Capitalist Crises: Boom for Bosses, Bust for Workers

The bosses’ media has pointed fingers at various causes of the current economic crisis: seedy mortgage brokers, “deadbeat” homebuyers, “stupid” investment bankers, greedy and arrogant CEOs, Ponzi schemers like Madoff, and now AIG executive bonuses. They claim the root cause is the “subprime mortgage” fiasco, the housing market collapse, the financial industry crisis and the freezing of credit. Except for workers trying to keep and/or buy homes, all the above characters are part of the problem. And all of the above crises have contributed to what increasingly looks like a Depression,

But all these explanations don’t really explain what’s at the heart of this worldwide debacle for capitalism: fundamental laws governing the inner workings of the system itself. Over 140 years ago after decades of struggle by workers against capitalist exploitation, Karl Marx, in his work “Capital,” revealed important laws of capitalist development. In that and other important works, Marx described two: the tendency of the overall rate of profit to fall, and the occurrence of periodic crises of overproduction as the necessary result of a competitive and unplanned system of production. Communists say that only revolution to overthrow capitalism can end this system’s “boom-and-bust” nature.

Real Wages Falling Since ‘73

The rate of return on capitalist investment (rate of profit) in the “developed” economies (U.S., France, Britain, Germany, etc.) has been falling since the end of the 1960s (see interview with Robert Brenner in “Asia-Pacific Journal,” 2/7/09). This happened despite the fall in real wages since 1973, which should have caused the rate of profit to increase. The profit rate fell because emerging capitalist economies in Europe and Asia began producing “the same goods that were already being produced by the earlier developers, only cheaper.”

Bosses in the more developed economies tried to hold on to their dominant positions by pouring money into new technology. However, this only made the problem worse, for two reasons. Firstly, more high-tech upgrades led to even greater overcapacity in industry, with goods flooding the world market. Secondly, the higher the percentage of total capital invested in plant and machinery, the further the rate of return on capital investment tends to fall. Profit can only be made off of human labor power, not from machinery (see box).

As their economic position worsened, U.S. and Western European bosses cut real wages, increasing racist exploitation to attack ALL workers. They used their control of the government to cut back “social wages”, i.e. social service benefits for workers paid for from taxes. But these attacks on their income meant workers were less able afford the products that the bosses had to sell in order to realize their profits.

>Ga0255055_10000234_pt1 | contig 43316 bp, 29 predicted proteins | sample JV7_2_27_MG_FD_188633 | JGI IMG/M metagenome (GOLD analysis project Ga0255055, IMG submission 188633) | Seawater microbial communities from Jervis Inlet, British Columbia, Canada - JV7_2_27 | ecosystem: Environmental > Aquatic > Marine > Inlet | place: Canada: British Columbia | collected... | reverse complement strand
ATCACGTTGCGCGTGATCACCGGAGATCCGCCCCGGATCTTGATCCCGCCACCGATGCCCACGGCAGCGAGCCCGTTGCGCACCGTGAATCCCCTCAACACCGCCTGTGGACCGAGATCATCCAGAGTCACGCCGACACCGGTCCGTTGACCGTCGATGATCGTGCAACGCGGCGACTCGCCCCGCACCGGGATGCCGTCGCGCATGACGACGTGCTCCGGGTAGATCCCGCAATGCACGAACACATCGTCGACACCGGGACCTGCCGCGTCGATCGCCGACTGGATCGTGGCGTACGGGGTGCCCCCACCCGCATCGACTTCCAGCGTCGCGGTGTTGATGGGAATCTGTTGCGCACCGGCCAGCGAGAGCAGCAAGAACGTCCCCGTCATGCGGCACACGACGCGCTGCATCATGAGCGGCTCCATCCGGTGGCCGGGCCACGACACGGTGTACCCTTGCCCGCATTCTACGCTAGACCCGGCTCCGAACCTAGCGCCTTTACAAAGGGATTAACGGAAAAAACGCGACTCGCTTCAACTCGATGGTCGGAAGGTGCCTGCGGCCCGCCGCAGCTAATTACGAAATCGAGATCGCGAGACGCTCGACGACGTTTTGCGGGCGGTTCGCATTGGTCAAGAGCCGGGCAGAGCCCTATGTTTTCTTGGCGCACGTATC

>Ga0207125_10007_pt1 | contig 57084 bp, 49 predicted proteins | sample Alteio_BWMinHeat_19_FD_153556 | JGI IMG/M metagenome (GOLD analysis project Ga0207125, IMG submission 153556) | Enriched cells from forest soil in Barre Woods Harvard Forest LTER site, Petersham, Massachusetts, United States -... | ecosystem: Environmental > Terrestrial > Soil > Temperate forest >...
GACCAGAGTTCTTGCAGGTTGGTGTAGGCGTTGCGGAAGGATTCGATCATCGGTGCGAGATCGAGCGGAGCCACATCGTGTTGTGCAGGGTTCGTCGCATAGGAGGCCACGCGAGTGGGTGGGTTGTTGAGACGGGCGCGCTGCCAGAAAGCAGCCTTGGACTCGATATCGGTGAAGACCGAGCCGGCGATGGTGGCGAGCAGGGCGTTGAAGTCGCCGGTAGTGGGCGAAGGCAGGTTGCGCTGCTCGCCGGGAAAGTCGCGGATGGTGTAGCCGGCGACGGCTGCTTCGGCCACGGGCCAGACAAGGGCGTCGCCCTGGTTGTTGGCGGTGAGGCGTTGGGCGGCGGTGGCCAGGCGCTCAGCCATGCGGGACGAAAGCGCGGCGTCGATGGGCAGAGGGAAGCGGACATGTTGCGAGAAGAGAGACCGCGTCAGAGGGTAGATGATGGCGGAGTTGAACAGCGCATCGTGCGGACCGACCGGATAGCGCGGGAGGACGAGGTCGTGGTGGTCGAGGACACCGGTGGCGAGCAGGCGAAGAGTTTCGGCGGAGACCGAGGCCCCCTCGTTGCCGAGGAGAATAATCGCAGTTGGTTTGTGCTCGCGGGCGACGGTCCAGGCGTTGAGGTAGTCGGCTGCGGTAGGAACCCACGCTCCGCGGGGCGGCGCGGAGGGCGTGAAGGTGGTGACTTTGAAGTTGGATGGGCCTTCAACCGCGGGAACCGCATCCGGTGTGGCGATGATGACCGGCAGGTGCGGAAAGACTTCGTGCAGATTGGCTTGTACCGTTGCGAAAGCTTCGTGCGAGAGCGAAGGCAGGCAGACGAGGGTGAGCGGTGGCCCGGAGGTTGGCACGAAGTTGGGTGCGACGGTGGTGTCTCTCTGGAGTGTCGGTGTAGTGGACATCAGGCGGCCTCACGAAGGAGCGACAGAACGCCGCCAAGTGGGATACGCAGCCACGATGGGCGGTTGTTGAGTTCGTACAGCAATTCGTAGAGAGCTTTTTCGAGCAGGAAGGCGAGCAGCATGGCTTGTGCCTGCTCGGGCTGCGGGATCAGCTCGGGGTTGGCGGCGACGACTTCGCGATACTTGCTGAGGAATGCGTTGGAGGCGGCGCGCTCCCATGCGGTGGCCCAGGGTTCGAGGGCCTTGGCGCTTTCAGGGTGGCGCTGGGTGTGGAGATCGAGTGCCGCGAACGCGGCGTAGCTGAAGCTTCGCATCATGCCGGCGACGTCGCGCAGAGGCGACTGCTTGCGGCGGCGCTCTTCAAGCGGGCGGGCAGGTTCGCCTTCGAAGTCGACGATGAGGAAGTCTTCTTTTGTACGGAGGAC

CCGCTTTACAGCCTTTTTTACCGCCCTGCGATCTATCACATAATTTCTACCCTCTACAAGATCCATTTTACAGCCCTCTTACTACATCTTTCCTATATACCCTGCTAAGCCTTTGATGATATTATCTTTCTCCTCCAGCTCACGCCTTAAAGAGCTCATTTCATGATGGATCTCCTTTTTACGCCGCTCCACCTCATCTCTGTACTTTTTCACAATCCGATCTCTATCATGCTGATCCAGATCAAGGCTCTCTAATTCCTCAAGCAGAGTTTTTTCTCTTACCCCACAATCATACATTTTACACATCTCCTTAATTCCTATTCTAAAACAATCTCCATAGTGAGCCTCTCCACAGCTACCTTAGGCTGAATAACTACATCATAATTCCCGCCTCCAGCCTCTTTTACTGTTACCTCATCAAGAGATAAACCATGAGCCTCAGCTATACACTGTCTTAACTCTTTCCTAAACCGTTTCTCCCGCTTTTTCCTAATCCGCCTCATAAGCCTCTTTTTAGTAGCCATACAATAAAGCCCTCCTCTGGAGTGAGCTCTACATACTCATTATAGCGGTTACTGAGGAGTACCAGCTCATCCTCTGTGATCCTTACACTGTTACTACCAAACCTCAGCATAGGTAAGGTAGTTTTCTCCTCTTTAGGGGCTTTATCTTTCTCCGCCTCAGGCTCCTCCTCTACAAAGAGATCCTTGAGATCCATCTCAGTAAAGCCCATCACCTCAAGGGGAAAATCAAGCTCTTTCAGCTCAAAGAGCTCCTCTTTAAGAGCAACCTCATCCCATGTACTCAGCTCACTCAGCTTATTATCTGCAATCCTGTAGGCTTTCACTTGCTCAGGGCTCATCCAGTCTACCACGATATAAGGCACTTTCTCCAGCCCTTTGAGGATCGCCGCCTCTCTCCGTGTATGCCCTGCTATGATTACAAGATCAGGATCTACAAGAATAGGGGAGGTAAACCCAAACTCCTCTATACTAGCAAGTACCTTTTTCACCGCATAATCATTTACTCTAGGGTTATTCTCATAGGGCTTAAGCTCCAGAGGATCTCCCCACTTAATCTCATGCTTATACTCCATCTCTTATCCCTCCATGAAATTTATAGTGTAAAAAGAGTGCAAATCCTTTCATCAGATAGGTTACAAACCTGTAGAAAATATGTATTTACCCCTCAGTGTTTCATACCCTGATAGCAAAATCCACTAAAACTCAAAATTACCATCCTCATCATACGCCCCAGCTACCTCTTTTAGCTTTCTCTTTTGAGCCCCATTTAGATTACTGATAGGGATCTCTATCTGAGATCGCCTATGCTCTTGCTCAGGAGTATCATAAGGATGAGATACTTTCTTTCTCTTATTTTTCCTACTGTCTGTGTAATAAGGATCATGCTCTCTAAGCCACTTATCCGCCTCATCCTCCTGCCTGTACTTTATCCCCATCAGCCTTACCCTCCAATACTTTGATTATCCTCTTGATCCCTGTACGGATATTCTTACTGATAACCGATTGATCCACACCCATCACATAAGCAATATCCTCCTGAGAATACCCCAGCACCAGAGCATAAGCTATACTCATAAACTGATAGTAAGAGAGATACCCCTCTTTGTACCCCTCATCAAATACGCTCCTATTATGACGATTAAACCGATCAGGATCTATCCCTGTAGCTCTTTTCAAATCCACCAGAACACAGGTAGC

Fed’s Policy Led to Toxic Assets

The solution? The U.S. bosses’ state, particularly the Federal Reserve, encouraged the massive use of public and private credit. Government budget deficits increased dramatically in the 1970s and 1980s. In the 1990s, the Fed deliberately kept interest rates very low. This induced a huge increase in private borrowing and encouraged investment in financial assets like stocks, bonds and more exotic instruments like bundles of mortgages (see CHALLENGE, 12/08). Prices of these assets soared. In addition, workers bought more and different products using borrowed money, credit cards and refinanced mortgages.

A succession of asset “bubbles” — first the dot com/technology stock market “bubble” of the late 1990s, then the housing and credit “bubbles” of the 2000s —  were basically speculation sanctioned by the government and Fed. But these bubbles only temporarily postponed the day of reckoning. Again, only labor creates actual value under capitalism, not writings on pieces of paper, or computer entries. The huge increase in speculative investment pulled U.S. and other “developed” capitalisms further away from the labor-created method of wealth accumulation.

Thus, the two laws of capitalism revealed by Marx interact with each other. Both contribute to the inevitability of crises as long as capitalism exists. It’s the anarchy of capitalist production and the system’s competitive nature that generate these built-in problems, which are always taken out on the backs of the working class. Communism, a planned, cooperative system of production based on our class’s needs, not bosses’ profits, would abolish these capitalist relations.

The above Brenner interview estimates that capitalism can solve the global economic crisis without major imperialist wars, including World War III. He argues that “[t]he world’s elites want more than anything to sustain the current globalizing order, and the U.S. is key to that.” The Russian revolutionary Lenin wrote that inevitably rival imperialist powers settle their economic competition by war. This is proven by the history of capitalism — one war after another, and now world wars.

Bosses’ Solution for Disputes: War

Thus, thinking the bosses can peacefully solve their disputes produces deadly consequences. Rising rivals of U.S. imperialism like Russia, China and their allies will not, and cannot, stop short of trying to take down the top dog. The fight to control oil and to use that control to keep or gain number-one status continues. Wider war plans are being prepared right now.

Meanwhile, the bosses are casting the weight of the economic crisis onto us. As we unite unemployed and employed to fight these attacks, remember: the bosses need our labor, but we don’t need the bosses or their crisis-ridden, exploitative system. The working class under the leadership of a mass PLP will put an end to this sordid chapter in the history of humanity.

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